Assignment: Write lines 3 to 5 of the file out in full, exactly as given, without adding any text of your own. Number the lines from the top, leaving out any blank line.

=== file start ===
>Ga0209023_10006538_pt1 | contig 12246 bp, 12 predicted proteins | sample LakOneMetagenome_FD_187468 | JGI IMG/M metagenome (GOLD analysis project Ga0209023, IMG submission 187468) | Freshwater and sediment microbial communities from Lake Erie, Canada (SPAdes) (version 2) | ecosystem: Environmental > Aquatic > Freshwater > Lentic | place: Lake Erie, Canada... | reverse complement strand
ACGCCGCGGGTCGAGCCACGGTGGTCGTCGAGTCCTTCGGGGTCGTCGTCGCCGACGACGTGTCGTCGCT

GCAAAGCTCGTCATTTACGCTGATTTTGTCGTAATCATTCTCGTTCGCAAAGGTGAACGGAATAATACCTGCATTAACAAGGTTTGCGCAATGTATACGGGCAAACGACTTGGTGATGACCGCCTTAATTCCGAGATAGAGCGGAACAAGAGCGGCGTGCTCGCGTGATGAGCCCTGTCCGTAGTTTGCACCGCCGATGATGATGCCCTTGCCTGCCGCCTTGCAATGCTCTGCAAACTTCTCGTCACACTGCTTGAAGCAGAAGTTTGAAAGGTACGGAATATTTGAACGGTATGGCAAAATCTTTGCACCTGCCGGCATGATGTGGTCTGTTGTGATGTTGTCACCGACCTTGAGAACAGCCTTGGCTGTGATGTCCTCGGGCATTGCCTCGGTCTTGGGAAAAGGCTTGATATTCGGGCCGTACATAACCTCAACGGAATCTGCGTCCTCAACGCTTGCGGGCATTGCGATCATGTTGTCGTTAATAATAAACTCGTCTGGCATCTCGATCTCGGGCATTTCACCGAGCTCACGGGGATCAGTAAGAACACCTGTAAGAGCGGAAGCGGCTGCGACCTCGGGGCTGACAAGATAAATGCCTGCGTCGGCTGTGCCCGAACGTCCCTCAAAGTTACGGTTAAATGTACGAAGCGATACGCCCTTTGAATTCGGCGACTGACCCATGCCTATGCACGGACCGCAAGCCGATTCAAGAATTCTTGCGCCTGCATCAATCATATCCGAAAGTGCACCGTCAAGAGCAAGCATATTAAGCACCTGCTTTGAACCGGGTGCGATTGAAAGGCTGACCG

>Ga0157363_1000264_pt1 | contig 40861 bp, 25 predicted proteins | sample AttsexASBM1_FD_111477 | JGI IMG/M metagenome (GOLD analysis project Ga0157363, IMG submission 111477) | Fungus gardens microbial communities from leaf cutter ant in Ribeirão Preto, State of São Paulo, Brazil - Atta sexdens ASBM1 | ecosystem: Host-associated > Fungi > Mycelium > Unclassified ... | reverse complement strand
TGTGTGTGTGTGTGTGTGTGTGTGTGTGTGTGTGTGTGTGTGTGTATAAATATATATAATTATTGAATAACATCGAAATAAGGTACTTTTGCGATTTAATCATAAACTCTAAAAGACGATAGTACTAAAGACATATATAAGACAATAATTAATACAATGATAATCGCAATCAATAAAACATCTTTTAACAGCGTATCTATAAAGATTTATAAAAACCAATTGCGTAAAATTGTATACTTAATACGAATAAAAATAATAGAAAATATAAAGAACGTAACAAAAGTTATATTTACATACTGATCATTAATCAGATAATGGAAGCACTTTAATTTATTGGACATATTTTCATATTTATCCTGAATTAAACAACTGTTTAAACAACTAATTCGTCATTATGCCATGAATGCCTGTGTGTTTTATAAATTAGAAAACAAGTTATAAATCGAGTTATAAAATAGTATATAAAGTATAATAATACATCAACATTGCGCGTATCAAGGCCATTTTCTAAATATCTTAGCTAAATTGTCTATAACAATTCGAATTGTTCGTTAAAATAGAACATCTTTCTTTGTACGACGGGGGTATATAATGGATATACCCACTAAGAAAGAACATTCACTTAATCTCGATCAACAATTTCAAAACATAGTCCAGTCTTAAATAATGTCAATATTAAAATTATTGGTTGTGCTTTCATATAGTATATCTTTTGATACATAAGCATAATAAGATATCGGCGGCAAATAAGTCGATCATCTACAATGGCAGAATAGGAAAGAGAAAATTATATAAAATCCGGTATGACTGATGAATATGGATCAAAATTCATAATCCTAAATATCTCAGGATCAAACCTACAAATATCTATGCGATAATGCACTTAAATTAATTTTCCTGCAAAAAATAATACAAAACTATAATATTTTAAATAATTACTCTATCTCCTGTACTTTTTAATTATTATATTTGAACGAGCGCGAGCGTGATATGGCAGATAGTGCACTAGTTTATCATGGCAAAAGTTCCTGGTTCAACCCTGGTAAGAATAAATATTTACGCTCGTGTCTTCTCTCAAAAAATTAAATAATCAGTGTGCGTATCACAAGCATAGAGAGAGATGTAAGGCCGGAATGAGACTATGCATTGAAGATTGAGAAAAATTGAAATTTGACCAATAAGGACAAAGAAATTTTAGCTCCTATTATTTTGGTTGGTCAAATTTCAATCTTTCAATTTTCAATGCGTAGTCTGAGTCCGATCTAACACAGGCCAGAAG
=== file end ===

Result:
GCAAAGCTCGTCATTTACGCTGATTTTGTCGTAATCATTCTCGTTCGCAAAGGTGAACGGAATAATACCTGCATTAACAAGGTTTGCGCAATGTATACGGGCAAACGACTTGGTGATGACCGCCTTAATTCCGAGATAGAGCGGAACAAGAGCGGCGTGCTCGCGTGATGAGCCCTGTCCGTAGTTTGCACCGCCGATGATGATGCCCTTGCCTGCCGCCTTGCAATGCTCTGCAAACTTCTCGTCACACTGCTTGAAGCAGAAGTTTGAAAGGTACGGAATATTTGAACGGTATGGCAAAATCTTTGCACCTGCCGGCATGATGTGGTCTGTTGTGATGTTGTCACCGACCTTGAGAACAGCCTTGGCTGTGATGTCCTCGGGCATTGCCTCGGTCTTGGGAAAAGGCTTGATATTCGGGCCGTACATAACCTCAACGGAATCTGCGTCCTCAACGCTTGCGGGCATTGCGATCATGTTGTCGTTAATAATAAACTCGTCTGGCATCTCGATCTCGGGCATTTCACCGAGCTCACGGGGATCAGTAAGAACACCTGTAAGAGCGGAAGCGGCTGCGACCTCGGGGCTGACAAGATAAATGCCTGCGTCGGCTGTGCCCGAACGTCCCTCAAAGTTACGGTTAAATGTACGAAGCGATACGCCCTTTGAATTCGGCGACTGACCCATGCCTATGCACGGACCGCAAGCCGATTCAAGAATTCTTGCGCCTGCATCAATCATATCCGAAAGTGCACCGTCAAGAGCAAGCATATTAAGCACCTGCTTTGAACCGGGTGCGATTGAAAGGCTGACCG

>Ga0157363_1000264_pt1 | contig 40861 bp, 25 predicted proteins | sample AttsexASBM1_FD_111477 | JGI IMG/M metagenome (GOLD analysis project Ga0157363, IMG submission 111477) | Fungus gardens microbial communities from leaf cutter ant in Ribeirão Preto, State of São Paulo, Brazil - Atta sexdens ASBM1 | ecosystem: Host-associated > Fungi > Mycelium > Unclassified ... | reverse complement strand
TGTGTGTGTGTGTGTGTGTGTGTGTGTGTGTGTGTGTGTGTGTGTATAAATATATATAATTATTGAATAACATCGAAATAAGGTACTTTTGCGATTTAATCATAAACTCTAAAAGACGATAGTACTAAAGACATATATAAGACAATAATTAATACAATGATAATCGCAATCAATAAAACATCTTTTAACAGCGTATCTATAAAGATTTATAAAAACCAATTGCGTAAAATTGTATACTTAATACGAATAAAAATAATAGAAAATATAAAGAACGTAACAAAAGTTATATTTACATACTGATCATTAATCAGATAATGGAAGCACTTTAATTTATTGGACATATTTTCATATTTATCCTGAATTAAACAACTGTTTAAACAACTAATTCGTCATTATGCCATGAATGCCTGTGTGTTTTATAAATTAGAAAACAAGTTATAAATCGAGTTATAAAATAGTATATAAAGTATAATAATACATCAACATTGCGCGTATCAAGGCCATTTTCTAAATATCTTAGCTAAATTGTCTATAACAATTCGAATTGTTCGTTAAAATAGAACATCTTTCTTTGTACGACGGGGGTATATAATGGATATACCCACTAAGAAAGAACATTCACTTAATCTCGATCAACAATTTCAAAACATAGTCCAGTCTTAAATAATGTCAATATTAAAATTATTGGTTGTGCTTTCATATAGTATATCTTTTGATACATAAGCATAATAAGATATCGGCGGCAAATAAGTCGATCATCTACAATGGCAGAATAGGAAAGAGAAAATTATATAAAATCCGGTATGACTGATGAATATGGATCAAAATTCATAATCCTAAATATCTCAGGATCAAACCTACAAATATCTATGCGATAATGCACTTAAATTAATTTTCCTGCAAAAAATAATACAAAACTATAATATTTTAAATAATTACTCTATCTCCTGTACTTTTTAATTATTATATTTGAACGAGCGCGAGCGTGATATGGCAGATAGTGCACTAGTTTATCATGGCAAAAGTTCCTGGTTCAACCCTGGTAAGAATAAATATTTACGCTCGTGTCTTCTCTCAAAAAATTAAATAATCAGTGTGCGTATCACAAGCATAGAGAGAGATGTAAGGCCGGAATGAGACTATGCATTGAAGATTGAGAAAAATTGAAATTTGACCAATAAGGACAAAGAAATTTTAGCTCCTATTATTTTGGTTGGTCAAATTTCAATCTTTCAATTTTCAATGCGTAGTCTGAGTCCGATCTAACACAGGCCAGAAG